The House Ways and Means Committee last night edged toward approval of prescription drug legislation and the Senate continued debating its own bill — both chambers contemplating the biggest changes to Medicare since the program was created in 1965.
Rep. Bill Thomas, California Republican and chairman of the committee, said the House bill he crafted would modernize Medicare and “provide all seniors who so choose, a prescription drug benefit.”
“This is going to serve our seniors well,” said Rep. Nancy L. Johnson, Connecticut Republican.
But committee progress was slow and Democrats complained about the bill.
“What we have before us is a rotten deal for seniors,” said Rep. Pete Stark, California Democrat. “It privatizes Medicare.”
The committee was expected to finish the bill late last night or early this morning, with a top panel aide saying the committee members would stay until it was done. Republicans spent the evening turning back Democratic efforts to change the bill substantially.
Rep. Benjamin L. Cardin, Maryland Democrat, offered a proposal that would have given seniors another option of a Medicare-run prescription drug plan with government-set benefits and premiums. It was defeated on a party-line vote of 23-15.
While the underlying bill would set benefits, it also would give private plans some flexibility to alter those numbers. Democrats do not like this and argued that seniors need a government-run, guaranteed drug plan as one of their options.
“You would have an assured premium payment for an assured benefit, and it would not change,” said Rep. Sander M. Levin, Michigan Democrat.
Mr. Thomas said that “the problem with this amendment is that in a very short order you will have a government-dictated program,” which he said is the reason that Medicare has had problems changing with the times.
The House Energy and Commerce Committee also began its debate on the bill yesterday but is expected to take three days to approve it.
The House and the Senate bills — each with projected costs of roughly $400 billion over 10 years — would offer similar prescription drug benefits starting in 2006, either through private, drug-only plans for those who choose to stay in traditional Medicare or through a new Medicare option.
The new option would use private health groups, such as preferred provider organizations, to deliver comprehensive health coverage, including drug coverage and such extras as catastrophic coverage and preventative care. Both bills also would give low-income seniors a good deal of extra help with drug costs.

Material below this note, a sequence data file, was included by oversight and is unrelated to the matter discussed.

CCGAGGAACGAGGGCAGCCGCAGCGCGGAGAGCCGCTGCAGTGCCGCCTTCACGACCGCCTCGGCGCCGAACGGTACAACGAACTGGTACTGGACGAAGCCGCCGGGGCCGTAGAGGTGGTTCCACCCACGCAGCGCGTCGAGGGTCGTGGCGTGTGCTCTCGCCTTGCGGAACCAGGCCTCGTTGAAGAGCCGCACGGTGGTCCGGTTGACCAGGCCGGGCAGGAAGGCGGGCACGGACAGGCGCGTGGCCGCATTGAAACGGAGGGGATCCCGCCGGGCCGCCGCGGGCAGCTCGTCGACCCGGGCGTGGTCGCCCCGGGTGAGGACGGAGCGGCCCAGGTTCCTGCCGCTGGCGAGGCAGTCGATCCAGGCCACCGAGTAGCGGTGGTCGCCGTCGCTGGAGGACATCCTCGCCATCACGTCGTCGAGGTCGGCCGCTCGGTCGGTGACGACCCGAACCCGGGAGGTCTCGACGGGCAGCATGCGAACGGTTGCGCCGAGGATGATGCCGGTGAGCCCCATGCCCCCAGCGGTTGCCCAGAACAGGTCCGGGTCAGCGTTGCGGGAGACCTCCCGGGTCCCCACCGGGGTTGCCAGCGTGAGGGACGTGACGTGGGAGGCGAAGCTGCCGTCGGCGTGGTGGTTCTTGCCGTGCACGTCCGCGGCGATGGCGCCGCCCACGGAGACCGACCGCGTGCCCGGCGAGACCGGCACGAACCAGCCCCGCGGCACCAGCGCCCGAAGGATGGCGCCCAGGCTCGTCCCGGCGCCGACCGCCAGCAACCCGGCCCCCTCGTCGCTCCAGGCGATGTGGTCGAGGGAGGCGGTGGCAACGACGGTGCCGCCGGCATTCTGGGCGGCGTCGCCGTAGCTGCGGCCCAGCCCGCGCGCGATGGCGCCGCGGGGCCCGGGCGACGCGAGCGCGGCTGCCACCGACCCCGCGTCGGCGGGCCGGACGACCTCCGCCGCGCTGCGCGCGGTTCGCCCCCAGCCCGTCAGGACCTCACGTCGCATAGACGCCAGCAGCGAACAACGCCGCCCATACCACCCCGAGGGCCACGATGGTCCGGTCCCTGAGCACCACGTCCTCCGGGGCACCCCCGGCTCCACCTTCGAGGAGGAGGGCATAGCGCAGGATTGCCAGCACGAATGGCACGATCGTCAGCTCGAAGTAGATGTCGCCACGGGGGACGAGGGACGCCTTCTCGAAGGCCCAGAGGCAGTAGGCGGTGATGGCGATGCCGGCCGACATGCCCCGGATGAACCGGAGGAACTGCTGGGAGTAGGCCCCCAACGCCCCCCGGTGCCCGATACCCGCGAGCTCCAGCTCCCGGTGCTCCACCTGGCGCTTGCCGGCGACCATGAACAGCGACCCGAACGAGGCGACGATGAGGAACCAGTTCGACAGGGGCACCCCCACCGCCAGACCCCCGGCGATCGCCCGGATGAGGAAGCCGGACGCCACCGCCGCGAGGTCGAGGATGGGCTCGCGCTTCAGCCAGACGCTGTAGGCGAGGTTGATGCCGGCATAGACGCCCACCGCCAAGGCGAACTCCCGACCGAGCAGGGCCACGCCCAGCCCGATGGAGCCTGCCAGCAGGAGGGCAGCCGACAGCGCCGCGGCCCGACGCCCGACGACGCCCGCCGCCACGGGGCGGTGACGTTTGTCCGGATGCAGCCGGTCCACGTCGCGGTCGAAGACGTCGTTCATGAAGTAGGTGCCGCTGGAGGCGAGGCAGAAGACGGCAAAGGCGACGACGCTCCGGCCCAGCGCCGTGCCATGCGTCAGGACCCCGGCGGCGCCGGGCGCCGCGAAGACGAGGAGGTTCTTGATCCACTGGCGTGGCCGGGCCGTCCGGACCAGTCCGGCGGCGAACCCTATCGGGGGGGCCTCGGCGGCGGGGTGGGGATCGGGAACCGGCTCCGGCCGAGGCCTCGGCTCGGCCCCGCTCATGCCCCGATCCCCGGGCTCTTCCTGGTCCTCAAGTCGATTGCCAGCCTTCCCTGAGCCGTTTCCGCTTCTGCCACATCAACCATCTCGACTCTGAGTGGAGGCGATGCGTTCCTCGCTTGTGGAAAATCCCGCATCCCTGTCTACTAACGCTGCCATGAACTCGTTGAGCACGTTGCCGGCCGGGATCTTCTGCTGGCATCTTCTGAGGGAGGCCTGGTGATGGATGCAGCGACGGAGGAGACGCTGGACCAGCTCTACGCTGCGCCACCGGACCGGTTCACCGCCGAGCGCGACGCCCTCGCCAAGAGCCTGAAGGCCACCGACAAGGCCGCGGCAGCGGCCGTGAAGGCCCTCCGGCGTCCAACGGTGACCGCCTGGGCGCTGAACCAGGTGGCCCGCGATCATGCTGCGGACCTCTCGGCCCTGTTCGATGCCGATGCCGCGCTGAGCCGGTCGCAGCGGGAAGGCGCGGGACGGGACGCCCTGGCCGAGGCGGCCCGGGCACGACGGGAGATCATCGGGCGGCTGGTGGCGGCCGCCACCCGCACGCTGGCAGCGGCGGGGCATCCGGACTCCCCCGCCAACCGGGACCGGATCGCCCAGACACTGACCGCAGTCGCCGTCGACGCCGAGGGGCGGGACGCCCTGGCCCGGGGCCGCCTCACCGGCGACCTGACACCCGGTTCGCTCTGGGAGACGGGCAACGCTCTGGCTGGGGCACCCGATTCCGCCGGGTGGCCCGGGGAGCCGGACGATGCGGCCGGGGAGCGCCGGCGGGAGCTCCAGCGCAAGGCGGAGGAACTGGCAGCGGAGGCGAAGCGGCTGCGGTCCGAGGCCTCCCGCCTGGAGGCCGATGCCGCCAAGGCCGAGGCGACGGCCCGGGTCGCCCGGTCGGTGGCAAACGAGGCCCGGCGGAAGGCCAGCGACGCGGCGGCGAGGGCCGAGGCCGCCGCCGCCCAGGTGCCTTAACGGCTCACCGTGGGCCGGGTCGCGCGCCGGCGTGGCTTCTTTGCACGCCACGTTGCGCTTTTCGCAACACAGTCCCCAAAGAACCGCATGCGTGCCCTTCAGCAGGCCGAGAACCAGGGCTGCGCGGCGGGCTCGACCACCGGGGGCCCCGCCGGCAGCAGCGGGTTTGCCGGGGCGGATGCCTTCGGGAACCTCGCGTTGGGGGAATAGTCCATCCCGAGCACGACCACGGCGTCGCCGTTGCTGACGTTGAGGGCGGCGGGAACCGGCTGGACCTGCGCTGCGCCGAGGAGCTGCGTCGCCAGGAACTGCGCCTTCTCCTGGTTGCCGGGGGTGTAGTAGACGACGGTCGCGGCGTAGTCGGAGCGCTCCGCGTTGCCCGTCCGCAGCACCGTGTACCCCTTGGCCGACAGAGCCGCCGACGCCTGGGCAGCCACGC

The House bill, however, would go further — requiring traditional Medicare to compete against the private plans starting in 2010. Mr. Thomas modified it slightly, phasing it in over five years and establishing some controls so that Medicare premiums would not skyrocket.
The Ways and Means Committee last night defeated on a party-line vote a proposal by Rep. Jim McDermott, Washington Democrat, that would have eliminated the bill’s competition provisions.
But House Democrats criticized the proposal. The top Democrat on the Ways and Means Committee, Rep. Charles B. Rangel of New York, said it will be the “end of Medicare as we know it.”
He said private plans will market themselves to healthier seniors, leaving the sickest in traditional Medicare, which will drive up the cost of the program and make it a less viable option.
House Majority Leader Tom DeLay, Texas Republican, said yesterday that competition will drive down the cost of senior health care and that Democrats are trying to scare seniors, which “isn’t going to work.”
Under the bill, seniors would pay $250 annually and then 20 percent of their drug costs up to $2,000. They would then be on their own with drug bills until their total out-of-pocket spending reached $3,500, at which point the government would pick up the full tab, except for those with incomes of $60,000 or greater, who would have to pay some costs. The average monthly premium is estimated to be about $35.
Meanwhile, a group of Republicans on the House Energy and Commerce Committee are pushing their own drug plan. They have been negotiating with Republican leaders, and a committee spokesman said yesterday that a “tentative agreement” was reached on language to be incorporated into the bill, and committee Chairman Billy Tauzin, Louisiana Republican, said he is confident he has the votes to move the bill out of committee.